Title
A qualitative comparison of 3D visualization in **Xenopus laevis** using a traditional method and a non-destructive method A qualitative comparison of 3D visualization in **Xenopus laevis** using a traditional method and a non-destructive method
Author
Faculty/Department
Faculty of Sciences. Physics
Publication type
article
Publication
Brussel ,
Subject
Physics
Biology
Source (journal)
Belgian journal of zoology. - Brussel
Volume/pages
142(2012) :2 , p. 101-113
ISSN
0777-6276
ISI
000312578600002
Carrier
E
Target language
English (eng)
Affiliation
University of Antwerp
Abstract
Many tools are currently available to investigate and visualize soft and hard tissues in animals both in high-resolution and three dimensions. The most popular and traditional method is based on destructive histological techniques. However, these techniques have some specific limitations. In order to avoid those limitations, various non-destructive approaches have surfaced in the last decades. One of those is micro-CT-scanning. In the best conditions, resolution achieved in micro-CT currently approaches that of standard histological protocols. In addition to bone, soft tissues can also be made visible through micro-CT-scanning. However, discriminating between structures of the same tissue and among different tissue types remains a challenge. An alternative approach, which has not yet been explored to its full potential for comparative anatomy studies, is Orthogonal-Plane Fluorescence Optical Sectioning (OPFOS) microscopy or tomography, also known as (Laser) Light Sheet based Fluorescence Microscopy (LSFM). In this study, we compare OPFOS with light microscopy, applying those techniques to the model organism Xenopus laevis. The potential of both methods for discrimination between different types of tissues, as well as different structures of the same tissue type, is tested and illustrated. Since the histological sections provided a better resolution, adjacent structures of the same tissue type could be discerned more easily compared to our OPFOS images. However, we obtained a more naturally-shaped 3D model of the musculoskeletal system of Xenopus laevis with OPFOS. An overview of the advantages and disadvantages of both techniques is given and their applicability for a wider scope of biological research is discussed.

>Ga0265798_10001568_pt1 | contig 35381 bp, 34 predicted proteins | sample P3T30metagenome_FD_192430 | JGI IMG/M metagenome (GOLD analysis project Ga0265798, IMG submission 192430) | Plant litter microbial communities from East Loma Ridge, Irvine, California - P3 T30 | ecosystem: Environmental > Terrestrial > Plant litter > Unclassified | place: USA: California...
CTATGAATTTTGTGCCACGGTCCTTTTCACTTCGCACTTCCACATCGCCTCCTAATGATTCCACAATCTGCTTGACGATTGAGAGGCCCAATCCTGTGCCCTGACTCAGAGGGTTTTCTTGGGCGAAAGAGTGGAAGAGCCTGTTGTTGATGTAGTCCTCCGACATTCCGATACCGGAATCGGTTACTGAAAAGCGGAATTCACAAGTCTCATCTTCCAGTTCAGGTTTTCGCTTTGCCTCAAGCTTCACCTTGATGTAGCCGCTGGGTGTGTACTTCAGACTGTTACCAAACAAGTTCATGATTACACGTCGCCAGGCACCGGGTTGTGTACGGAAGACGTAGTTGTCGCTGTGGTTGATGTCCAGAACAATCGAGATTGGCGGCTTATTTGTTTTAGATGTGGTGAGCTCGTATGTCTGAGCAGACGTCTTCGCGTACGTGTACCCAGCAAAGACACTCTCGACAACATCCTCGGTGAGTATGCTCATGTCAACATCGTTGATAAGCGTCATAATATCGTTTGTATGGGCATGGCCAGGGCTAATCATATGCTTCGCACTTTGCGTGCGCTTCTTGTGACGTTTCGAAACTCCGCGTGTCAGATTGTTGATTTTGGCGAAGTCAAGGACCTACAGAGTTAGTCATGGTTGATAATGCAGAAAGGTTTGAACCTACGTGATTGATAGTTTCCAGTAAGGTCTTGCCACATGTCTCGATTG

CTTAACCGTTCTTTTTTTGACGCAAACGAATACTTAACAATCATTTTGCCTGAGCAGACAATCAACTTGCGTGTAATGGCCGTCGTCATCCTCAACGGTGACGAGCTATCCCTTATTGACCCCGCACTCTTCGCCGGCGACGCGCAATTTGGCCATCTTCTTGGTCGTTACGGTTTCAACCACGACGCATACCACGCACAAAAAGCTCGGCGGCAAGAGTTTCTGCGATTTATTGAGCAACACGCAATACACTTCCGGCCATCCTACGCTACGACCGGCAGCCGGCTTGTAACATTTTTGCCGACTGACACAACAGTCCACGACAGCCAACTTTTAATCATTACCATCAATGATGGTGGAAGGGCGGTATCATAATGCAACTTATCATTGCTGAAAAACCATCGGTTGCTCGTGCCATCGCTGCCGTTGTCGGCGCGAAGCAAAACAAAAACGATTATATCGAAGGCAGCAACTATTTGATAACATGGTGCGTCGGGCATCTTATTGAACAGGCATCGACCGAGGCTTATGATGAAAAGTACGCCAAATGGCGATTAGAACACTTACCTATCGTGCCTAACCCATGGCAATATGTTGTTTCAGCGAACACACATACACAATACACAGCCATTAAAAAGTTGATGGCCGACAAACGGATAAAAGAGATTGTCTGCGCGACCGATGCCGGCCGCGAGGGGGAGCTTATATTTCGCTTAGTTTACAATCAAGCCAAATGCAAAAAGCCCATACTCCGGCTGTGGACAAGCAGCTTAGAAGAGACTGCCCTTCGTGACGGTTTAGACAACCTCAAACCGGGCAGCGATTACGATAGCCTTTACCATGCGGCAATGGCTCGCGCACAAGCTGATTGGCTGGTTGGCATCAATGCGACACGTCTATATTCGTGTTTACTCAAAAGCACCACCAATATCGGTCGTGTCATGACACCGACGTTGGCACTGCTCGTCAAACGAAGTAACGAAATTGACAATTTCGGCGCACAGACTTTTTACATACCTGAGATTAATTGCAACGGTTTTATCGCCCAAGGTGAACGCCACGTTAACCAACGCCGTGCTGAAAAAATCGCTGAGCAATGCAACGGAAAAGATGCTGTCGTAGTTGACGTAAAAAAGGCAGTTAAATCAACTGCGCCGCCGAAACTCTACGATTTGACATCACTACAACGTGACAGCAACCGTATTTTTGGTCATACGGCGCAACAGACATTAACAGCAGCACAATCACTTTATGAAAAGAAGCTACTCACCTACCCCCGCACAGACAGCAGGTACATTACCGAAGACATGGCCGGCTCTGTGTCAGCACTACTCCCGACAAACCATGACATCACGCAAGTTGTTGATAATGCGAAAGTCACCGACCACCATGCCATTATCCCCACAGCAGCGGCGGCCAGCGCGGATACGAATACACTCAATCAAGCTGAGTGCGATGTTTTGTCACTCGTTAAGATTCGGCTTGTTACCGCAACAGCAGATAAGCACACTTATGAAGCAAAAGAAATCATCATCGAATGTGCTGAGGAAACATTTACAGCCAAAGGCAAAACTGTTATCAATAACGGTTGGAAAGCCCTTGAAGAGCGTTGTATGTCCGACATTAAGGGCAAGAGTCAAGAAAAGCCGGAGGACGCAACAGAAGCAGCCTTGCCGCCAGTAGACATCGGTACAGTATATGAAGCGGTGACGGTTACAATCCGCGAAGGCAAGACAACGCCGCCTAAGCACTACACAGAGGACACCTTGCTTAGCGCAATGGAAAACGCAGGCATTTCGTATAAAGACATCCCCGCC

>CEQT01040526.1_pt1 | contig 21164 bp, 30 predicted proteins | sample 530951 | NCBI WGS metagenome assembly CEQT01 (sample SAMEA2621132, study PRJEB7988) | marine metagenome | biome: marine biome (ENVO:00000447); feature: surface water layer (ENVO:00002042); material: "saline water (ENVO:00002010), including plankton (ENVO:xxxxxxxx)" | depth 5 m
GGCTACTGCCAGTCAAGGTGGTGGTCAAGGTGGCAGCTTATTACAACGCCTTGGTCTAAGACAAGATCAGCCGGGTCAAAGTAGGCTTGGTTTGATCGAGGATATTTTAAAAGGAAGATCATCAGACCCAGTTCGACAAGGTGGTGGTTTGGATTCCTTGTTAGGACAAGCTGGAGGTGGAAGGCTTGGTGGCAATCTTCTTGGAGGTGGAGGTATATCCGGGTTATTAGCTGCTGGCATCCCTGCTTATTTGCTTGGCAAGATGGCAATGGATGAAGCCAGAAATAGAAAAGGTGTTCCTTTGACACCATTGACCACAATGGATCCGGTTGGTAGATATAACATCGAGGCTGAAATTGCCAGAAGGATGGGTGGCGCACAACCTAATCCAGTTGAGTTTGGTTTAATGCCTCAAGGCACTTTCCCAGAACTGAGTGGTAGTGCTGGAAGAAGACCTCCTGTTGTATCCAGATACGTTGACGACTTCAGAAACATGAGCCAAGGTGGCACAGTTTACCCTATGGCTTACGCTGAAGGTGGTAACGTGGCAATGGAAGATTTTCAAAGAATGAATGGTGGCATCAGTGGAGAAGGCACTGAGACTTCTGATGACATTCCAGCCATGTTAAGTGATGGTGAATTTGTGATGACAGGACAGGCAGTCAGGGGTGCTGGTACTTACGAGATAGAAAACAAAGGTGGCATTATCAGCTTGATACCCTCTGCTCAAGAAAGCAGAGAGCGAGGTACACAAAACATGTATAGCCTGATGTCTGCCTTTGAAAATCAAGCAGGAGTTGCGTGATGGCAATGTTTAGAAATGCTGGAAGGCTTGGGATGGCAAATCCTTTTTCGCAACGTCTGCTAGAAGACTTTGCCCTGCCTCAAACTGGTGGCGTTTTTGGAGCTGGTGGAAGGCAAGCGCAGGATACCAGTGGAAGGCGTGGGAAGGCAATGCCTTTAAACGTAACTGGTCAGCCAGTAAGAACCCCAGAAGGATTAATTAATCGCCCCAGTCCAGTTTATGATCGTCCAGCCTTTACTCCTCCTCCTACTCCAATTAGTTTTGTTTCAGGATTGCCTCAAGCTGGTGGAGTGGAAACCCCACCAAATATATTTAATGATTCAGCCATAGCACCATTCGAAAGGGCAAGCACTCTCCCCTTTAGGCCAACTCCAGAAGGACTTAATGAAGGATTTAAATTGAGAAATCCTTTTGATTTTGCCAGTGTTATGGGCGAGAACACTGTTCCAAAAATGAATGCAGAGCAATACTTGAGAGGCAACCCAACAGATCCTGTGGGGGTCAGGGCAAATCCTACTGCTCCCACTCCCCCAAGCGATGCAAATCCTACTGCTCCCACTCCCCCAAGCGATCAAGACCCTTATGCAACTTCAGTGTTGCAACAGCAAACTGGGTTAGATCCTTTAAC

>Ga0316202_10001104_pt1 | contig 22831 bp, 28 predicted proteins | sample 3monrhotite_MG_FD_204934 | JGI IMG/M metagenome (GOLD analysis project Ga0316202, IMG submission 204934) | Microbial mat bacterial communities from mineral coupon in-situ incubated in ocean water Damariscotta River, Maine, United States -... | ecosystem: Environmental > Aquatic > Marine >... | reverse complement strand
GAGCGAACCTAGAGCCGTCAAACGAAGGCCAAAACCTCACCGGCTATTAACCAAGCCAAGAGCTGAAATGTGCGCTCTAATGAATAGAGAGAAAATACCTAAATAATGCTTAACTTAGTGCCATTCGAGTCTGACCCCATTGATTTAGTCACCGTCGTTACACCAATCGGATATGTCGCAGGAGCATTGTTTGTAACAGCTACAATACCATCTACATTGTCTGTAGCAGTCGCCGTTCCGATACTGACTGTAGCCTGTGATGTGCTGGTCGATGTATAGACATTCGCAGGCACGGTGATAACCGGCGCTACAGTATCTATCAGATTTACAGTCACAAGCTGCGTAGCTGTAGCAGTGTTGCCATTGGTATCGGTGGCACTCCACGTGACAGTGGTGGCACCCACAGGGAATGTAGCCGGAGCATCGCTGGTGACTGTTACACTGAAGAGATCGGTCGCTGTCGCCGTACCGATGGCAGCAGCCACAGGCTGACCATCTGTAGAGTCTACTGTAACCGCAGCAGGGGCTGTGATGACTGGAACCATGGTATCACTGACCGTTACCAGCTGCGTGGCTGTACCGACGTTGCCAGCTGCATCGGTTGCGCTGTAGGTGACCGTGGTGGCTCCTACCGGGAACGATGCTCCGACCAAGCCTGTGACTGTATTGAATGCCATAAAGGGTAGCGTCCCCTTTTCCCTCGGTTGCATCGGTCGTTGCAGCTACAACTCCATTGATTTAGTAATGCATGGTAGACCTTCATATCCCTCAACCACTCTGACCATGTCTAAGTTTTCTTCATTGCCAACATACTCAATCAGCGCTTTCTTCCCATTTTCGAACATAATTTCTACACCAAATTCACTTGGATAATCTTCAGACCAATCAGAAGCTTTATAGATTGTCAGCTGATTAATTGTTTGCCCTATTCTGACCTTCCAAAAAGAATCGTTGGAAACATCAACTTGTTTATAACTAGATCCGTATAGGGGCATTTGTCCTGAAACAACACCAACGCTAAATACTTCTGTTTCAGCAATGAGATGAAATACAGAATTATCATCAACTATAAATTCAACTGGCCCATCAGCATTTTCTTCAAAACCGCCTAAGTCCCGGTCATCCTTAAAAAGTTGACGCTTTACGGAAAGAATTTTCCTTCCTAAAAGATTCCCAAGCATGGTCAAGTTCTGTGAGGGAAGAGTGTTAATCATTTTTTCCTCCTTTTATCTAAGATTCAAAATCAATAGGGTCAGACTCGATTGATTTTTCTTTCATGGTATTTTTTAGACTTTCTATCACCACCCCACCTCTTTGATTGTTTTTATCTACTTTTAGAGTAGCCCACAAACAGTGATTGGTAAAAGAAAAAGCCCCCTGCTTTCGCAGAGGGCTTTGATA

E-info
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